Jacques Richer Email to Info@

-- Forwarded message --
From: jricher <moc.rehcirj|rehcirj#moc.rehcirj|rehcirj>
Date: Sat, Jan 19, 2008 at 7:59 PM
Subject: Moving data out to kiosks
To: gro.egdirbycaretil|ofni#gro.egdirbycaretil|ofni

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Here's a blue sky idea for you:
In the 1960's and 1970's, various governments worked with and perfected
a technique called NVIS (Near Vertical Incidence Skywave/Scattering) for
creating reliable shortwave radio networks out to about 500 miles. If
you used shortwave transmitters pushing out something simple and cheap
to decode like AM with one sideband suppressed, and overlaid that with a
simple, robust digital signaling protocol, you could hit effectively all
your kiosks in one night.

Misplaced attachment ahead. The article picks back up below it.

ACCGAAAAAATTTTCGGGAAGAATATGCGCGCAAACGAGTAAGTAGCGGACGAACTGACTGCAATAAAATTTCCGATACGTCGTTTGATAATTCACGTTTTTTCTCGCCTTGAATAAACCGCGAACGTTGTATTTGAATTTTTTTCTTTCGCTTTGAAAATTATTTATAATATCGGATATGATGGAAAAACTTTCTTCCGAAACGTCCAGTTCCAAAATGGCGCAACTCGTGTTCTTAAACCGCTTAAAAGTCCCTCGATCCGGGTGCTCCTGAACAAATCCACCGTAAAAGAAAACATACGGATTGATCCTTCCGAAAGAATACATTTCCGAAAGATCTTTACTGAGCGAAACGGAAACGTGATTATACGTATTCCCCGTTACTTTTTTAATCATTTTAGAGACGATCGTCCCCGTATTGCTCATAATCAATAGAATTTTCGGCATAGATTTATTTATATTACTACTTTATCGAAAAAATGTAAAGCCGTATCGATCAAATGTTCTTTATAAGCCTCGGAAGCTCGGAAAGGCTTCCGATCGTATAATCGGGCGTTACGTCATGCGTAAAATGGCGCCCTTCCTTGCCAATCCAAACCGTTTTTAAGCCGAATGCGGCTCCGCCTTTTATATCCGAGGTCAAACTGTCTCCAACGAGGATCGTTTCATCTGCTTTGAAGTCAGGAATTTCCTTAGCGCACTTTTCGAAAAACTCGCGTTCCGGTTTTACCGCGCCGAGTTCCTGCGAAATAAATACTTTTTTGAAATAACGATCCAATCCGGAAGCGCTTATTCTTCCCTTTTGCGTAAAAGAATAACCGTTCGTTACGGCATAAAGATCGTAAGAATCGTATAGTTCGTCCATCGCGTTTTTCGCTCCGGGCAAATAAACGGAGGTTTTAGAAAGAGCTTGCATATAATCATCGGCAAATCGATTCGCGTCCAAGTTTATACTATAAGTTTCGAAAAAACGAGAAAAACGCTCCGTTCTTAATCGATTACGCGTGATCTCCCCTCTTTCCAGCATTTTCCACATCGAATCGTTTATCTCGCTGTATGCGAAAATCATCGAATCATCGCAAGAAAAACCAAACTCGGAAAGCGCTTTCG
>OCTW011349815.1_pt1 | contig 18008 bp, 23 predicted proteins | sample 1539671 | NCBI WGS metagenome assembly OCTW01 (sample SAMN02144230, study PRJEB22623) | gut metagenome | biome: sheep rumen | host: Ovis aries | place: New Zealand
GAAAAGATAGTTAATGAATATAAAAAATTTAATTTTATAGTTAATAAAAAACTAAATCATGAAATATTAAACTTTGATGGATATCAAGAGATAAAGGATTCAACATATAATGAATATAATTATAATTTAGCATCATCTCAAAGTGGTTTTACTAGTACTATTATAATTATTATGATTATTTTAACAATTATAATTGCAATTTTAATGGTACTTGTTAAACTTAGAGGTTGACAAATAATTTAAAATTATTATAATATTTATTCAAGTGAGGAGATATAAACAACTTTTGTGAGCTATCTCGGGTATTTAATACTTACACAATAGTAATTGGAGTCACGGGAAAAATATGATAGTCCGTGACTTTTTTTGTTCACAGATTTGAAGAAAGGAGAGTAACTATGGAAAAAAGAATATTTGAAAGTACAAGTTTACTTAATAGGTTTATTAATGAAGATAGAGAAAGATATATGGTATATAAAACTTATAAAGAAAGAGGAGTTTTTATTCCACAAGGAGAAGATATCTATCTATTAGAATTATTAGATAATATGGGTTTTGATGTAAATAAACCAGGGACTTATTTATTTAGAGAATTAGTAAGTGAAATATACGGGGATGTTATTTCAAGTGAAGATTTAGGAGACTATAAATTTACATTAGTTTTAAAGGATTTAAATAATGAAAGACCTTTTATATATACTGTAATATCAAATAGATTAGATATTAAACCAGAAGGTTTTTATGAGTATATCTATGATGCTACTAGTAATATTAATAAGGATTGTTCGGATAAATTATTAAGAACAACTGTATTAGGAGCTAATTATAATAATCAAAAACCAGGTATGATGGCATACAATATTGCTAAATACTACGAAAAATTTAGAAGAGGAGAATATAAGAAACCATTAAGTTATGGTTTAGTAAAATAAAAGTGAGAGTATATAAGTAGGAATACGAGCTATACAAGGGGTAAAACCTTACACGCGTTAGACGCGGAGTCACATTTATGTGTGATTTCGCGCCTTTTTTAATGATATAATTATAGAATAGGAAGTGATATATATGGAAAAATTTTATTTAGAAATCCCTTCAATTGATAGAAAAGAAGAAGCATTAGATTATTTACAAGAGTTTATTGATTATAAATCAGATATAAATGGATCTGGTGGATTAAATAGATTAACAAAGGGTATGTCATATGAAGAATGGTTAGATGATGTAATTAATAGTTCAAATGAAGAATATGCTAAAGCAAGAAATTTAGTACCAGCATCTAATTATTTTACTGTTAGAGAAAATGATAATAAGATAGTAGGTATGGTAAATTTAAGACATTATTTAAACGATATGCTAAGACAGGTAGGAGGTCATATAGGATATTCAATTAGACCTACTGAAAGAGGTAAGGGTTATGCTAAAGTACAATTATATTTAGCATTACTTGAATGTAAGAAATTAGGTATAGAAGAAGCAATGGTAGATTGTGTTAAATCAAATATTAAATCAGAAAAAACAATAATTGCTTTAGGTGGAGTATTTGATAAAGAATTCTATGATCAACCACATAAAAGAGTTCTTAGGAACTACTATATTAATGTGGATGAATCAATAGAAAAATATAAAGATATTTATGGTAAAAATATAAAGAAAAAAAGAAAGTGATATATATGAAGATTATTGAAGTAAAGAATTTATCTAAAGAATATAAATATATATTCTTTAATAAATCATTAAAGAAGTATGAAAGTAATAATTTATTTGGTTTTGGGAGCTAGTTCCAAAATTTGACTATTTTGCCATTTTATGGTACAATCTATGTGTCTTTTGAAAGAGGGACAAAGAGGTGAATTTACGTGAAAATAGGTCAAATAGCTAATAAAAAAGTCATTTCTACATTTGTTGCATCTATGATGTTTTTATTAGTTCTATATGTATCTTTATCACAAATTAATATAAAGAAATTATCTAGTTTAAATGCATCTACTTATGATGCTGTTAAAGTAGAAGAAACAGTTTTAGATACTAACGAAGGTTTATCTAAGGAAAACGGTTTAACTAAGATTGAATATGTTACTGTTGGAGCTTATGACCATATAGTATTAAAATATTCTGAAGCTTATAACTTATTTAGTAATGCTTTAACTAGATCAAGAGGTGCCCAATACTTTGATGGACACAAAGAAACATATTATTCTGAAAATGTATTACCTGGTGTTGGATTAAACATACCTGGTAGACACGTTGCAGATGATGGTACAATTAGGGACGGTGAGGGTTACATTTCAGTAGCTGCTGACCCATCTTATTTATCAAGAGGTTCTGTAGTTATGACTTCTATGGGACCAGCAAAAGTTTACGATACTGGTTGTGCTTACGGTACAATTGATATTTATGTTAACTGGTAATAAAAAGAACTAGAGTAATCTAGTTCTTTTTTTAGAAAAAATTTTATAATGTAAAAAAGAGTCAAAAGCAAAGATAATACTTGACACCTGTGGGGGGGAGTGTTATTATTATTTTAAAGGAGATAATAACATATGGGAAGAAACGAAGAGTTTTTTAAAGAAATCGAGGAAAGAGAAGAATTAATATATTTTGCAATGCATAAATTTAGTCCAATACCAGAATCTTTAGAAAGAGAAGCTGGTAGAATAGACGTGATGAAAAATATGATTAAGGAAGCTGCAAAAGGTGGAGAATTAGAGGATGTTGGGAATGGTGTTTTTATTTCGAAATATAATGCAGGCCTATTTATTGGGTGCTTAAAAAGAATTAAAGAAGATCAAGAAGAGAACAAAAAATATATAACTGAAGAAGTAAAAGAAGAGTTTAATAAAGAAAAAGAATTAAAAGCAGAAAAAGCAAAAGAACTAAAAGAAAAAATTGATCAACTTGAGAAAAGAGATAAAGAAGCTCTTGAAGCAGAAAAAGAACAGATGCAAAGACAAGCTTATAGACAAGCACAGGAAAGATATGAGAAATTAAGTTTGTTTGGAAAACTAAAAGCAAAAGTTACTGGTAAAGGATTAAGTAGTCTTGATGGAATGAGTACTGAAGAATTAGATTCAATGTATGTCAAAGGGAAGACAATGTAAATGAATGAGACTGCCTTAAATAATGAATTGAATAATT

The basic idea is this:

~ TRANSMIT SIDE
digital content -> digital encoder (software) -> compact disk audio ->
shortwave transmitter -> NVIS antenna

~ RECEIVE SIDE

beverage antenna -> simple (crystal controlled) receiver -> baseband DSP
- -> microcontroller -> SD card

The nice part about this is that all the RF technology is basically
1970s - so you don't have any funky surprises. The transmitter(s) can be
run someplace where power and technical services are fairly simple and
straightforward.

On the receive side, your DSP can be pretty braindead, since we're only
using a sample rate of 44 or 48khz. If you use something simple and
stupid like QAM with some kind of basic forward error correction, the
receiver can be a lot less technically sophisticated than the
transmitter. The receive antenna can be as simple as 50' of magnet wire
stapled to a fence - making it simple to set up, cheap, and easy to
maintain. I think you could set this up to be pretty highly automated —
stick the SD card in and turn the machine on at sundown, and pick up
your data in the morning. From a size perspective, I'm thinking a fat
cigarette pack with a few LEDs on it, but it's just an idea

~ Jacques Richer (N1ZZH)

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